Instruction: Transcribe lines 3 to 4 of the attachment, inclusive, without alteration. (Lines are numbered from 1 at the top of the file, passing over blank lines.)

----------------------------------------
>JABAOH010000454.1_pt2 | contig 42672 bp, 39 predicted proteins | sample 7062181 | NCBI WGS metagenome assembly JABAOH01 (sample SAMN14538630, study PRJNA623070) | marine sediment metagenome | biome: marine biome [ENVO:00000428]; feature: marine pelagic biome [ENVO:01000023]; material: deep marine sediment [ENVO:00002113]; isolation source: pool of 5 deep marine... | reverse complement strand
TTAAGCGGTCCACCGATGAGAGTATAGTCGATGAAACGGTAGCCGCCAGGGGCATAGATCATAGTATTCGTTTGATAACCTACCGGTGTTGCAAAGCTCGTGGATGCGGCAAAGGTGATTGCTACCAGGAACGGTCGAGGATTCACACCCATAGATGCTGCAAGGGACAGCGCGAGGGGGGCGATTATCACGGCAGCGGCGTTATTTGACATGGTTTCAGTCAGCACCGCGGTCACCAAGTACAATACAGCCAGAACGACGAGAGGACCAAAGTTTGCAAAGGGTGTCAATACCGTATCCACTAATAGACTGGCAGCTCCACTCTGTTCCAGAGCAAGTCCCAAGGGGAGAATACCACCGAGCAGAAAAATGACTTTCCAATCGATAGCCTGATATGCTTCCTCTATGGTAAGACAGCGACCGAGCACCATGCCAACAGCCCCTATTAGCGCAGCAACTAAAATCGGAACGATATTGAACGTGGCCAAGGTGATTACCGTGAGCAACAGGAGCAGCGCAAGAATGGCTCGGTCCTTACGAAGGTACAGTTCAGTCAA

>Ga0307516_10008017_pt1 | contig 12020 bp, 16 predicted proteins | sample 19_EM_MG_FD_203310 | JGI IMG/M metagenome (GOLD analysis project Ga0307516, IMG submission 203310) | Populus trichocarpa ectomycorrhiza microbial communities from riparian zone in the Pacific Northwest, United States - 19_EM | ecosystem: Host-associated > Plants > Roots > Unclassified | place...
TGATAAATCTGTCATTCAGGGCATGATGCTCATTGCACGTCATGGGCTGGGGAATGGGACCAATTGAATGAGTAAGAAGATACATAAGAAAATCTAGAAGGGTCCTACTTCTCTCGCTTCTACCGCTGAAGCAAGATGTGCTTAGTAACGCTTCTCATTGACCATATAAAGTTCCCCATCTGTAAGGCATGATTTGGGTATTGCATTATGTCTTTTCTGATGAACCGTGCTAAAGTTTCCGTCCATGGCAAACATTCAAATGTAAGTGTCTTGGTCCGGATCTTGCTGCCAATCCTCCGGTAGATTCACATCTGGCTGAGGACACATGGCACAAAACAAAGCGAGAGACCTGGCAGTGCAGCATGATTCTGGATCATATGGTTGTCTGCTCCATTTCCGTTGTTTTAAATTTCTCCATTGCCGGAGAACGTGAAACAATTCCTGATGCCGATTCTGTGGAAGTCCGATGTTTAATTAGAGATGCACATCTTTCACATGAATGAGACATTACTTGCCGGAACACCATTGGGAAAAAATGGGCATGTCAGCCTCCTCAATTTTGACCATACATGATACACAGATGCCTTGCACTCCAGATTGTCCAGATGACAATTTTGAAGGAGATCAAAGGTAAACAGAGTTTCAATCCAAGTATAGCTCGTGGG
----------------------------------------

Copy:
>Ga0307516_10008017_pt1 | contig 12020 bp, 16 predicted proteins | sample 19_EM_MG_FD_203310 | JGI IMG/M metagenome (GOLD analysis project Ga0307516, IMG submission 203310) | Populus trichocarpa ectomycorrhiza microbial communities from riparian zone in the Pacific Northwest, United States - 19_EM | ecosystem: Host-associated > Plants > Roots > Unclassified | place...
TGATAAATCTGTCATTCAGGGCATGATGCTCATTGCACGTCATGGGCTGGGGAATGGGACCAATTGAATGAGTAAGAAGATACATAAGAAAATCTAGAAGGGTCCTACTTCTCTCGCTTCTACCGCTGAAGCAAGATGTGCTTAGTAACGCTTCTCATTGACCATATAAAGTTCCCCATCTGTAAGGCATGATTTGGGTATTGCATTATGTCTTTTCTGATGAACCGTGCTAAAGTTTCCGTCCATGGCAAACATTCAAATGTAAGTGTCTTGGTCCGGATCTTGCTGCCAATCCTCCGGTAGATTCACATCTGGCTGAGGACACATGGCACAAAACAAAGCGAGAGACCTGGCAGTGCAGCATGATTCTGGATCATATGGTTGTCTGCTCCATTTCCGTTGTTTTAAATTTCTCCATTGCCGGAGAACGTGAAACAATTCCTGATGCCGATTCTGTGGAAGTCCGATGTTTAATTAGAGATGCACATCTTTCACATGAATGAGACATTACTTGCCGGAACACCATTGGGAAAAAATGGGCATGTCAGCCTCCTCAATTTTGACCATACATGATACACAGATGCCTTGCACTCCAGATTGTCCAGATGACAATTTTGAAGGAGATCAAAGGTAAACAGAGTTTCAATCCAAGTATAGCTCGTGGG